Parental reports of serious illness and disability among children aged 3-16 years from UK military families

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Background Prevalence rates of child illness accordingto parents have been found to vary greatly in thegeneral population, with even less known about childrenof military parents. Mothers are generally consideredmore informed about their children’s problems thanfathers. This paper aimed to establish the prevalence ofserious illness and disability among children from militaryfamilies, noting the difference between parental reports.Methods Male serving and ex-serving personnel withchildren aged 3–16 years were invited to take part in anonline questionnaire and telephone interview based ontheir child’s health. The mothers of their children wereinvited via post if the father gave permission to makecontact. Data were analysed using descriptive statisticsand Cohen’s kappa.Results 378 fathers and 383 mothers provided informationfor 610 children. The vast majority of parents didnot perceive their child to have a serious illness or disability;fathers reported problems in 7.7% of their children(respiratory conditions most common), whilemothers reported problems in 6.2% ( physical health problemsrated most prevalent). A moderate agreement wasfound between parent’s reports; kappa=0.51 ( p<0.001).Conclusions/implications The prevalence of seriousillnesses and disabilities is low among military childrenaccording to parent reports. Fathers were more likely todisclose a problem in their child, and these differenceswere visible in the type of problem reported also. Thisdisparity suggests mothers’ and fathers’ views shouldboth be considered when making decisions that involvethe child’s care, in addition to clinical diagnoses.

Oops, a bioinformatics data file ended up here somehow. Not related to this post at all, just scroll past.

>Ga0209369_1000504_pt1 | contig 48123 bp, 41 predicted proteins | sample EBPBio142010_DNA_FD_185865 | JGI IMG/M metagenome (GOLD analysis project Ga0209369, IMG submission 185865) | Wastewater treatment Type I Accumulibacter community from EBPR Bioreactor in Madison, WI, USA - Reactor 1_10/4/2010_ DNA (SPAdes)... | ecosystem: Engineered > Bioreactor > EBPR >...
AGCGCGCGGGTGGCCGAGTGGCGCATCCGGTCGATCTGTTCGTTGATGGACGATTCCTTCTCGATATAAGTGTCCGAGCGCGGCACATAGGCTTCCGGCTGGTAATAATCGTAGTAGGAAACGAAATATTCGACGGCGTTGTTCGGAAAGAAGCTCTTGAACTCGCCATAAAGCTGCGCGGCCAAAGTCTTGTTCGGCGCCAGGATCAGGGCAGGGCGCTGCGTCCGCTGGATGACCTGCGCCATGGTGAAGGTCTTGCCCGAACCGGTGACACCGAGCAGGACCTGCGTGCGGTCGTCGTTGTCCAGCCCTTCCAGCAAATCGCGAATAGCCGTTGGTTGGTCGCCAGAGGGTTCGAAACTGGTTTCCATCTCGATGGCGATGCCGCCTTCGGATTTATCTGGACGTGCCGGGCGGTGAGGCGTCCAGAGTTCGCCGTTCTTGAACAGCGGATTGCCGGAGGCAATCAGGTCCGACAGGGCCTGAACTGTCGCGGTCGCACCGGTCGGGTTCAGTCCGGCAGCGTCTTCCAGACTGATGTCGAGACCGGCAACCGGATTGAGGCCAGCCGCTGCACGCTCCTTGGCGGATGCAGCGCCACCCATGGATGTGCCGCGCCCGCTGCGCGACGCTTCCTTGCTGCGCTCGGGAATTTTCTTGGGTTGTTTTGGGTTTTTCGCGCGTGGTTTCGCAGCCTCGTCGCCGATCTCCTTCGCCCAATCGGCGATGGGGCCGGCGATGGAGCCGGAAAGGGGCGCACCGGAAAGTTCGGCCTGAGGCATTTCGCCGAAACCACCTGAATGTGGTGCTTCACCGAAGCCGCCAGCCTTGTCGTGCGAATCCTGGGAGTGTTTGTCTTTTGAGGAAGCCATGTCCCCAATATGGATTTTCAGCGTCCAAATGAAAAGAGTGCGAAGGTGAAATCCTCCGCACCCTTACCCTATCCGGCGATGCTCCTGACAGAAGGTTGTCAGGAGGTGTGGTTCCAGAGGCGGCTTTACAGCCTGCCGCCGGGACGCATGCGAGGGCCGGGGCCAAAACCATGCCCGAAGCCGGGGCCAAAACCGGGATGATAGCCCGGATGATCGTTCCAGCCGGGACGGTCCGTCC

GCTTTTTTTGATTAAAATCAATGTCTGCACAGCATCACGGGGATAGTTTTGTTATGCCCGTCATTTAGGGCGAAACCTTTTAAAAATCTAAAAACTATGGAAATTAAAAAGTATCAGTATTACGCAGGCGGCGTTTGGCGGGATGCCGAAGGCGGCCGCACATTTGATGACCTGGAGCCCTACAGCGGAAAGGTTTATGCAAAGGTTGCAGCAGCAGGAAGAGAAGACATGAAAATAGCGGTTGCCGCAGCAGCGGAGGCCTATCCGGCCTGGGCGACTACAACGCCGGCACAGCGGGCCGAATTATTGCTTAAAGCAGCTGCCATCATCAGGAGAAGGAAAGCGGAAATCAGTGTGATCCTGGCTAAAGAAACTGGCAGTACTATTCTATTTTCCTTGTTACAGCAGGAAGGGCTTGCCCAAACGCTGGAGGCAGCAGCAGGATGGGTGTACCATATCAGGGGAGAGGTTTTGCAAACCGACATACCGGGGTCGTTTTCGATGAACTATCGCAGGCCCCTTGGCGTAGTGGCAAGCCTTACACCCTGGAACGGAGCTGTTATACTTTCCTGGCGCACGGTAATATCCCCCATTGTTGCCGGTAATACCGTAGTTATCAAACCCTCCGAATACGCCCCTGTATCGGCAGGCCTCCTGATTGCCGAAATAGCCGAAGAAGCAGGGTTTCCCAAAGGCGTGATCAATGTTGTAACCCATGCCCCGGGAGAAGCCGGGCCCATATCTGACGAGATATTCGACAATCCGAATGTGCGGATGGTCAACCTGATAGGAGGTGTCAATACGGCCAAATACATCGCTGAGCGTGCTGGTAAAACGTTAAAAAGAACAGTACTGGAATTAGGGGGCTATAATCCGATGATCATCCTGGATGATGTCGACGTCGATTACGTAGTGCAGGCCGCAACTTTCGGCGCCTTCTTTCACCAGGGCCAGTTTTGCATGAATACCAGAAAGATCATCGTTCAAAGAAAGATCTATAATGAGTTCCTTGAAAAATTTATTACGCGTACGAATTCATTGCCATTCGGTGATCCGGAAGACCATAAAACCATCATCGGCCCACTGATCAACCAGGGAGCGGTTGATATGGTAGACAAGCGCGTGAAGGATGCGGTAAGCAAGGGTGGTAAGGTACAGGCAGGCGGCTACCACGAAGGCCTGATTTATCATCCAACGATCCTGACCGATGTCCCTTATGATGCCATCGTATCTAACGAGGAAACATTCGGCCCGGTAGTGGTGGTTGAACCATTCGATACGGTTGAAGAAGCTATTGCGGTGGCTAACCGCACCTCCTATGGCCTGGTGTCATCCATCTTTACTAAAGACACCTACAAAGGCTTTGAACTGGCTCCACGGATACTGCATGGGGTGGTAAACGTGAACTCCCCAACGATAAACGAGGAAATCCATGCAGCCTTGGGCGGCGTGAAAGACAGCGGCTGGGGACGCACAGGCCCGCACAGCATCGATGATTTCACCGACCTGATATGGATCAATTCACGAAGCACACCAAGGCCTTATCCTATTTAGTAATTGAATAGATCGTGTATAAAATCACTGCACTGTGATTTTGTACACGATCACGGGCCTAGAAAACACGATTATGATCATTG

Original languageEnglish
Pages (from-to)255-258
JournalJournal of the Royal Army Medical Corps
Issue number4
Early online date1 Dec 2016
Publication statusPublished - Aug 2017


  • Military
  • Well being


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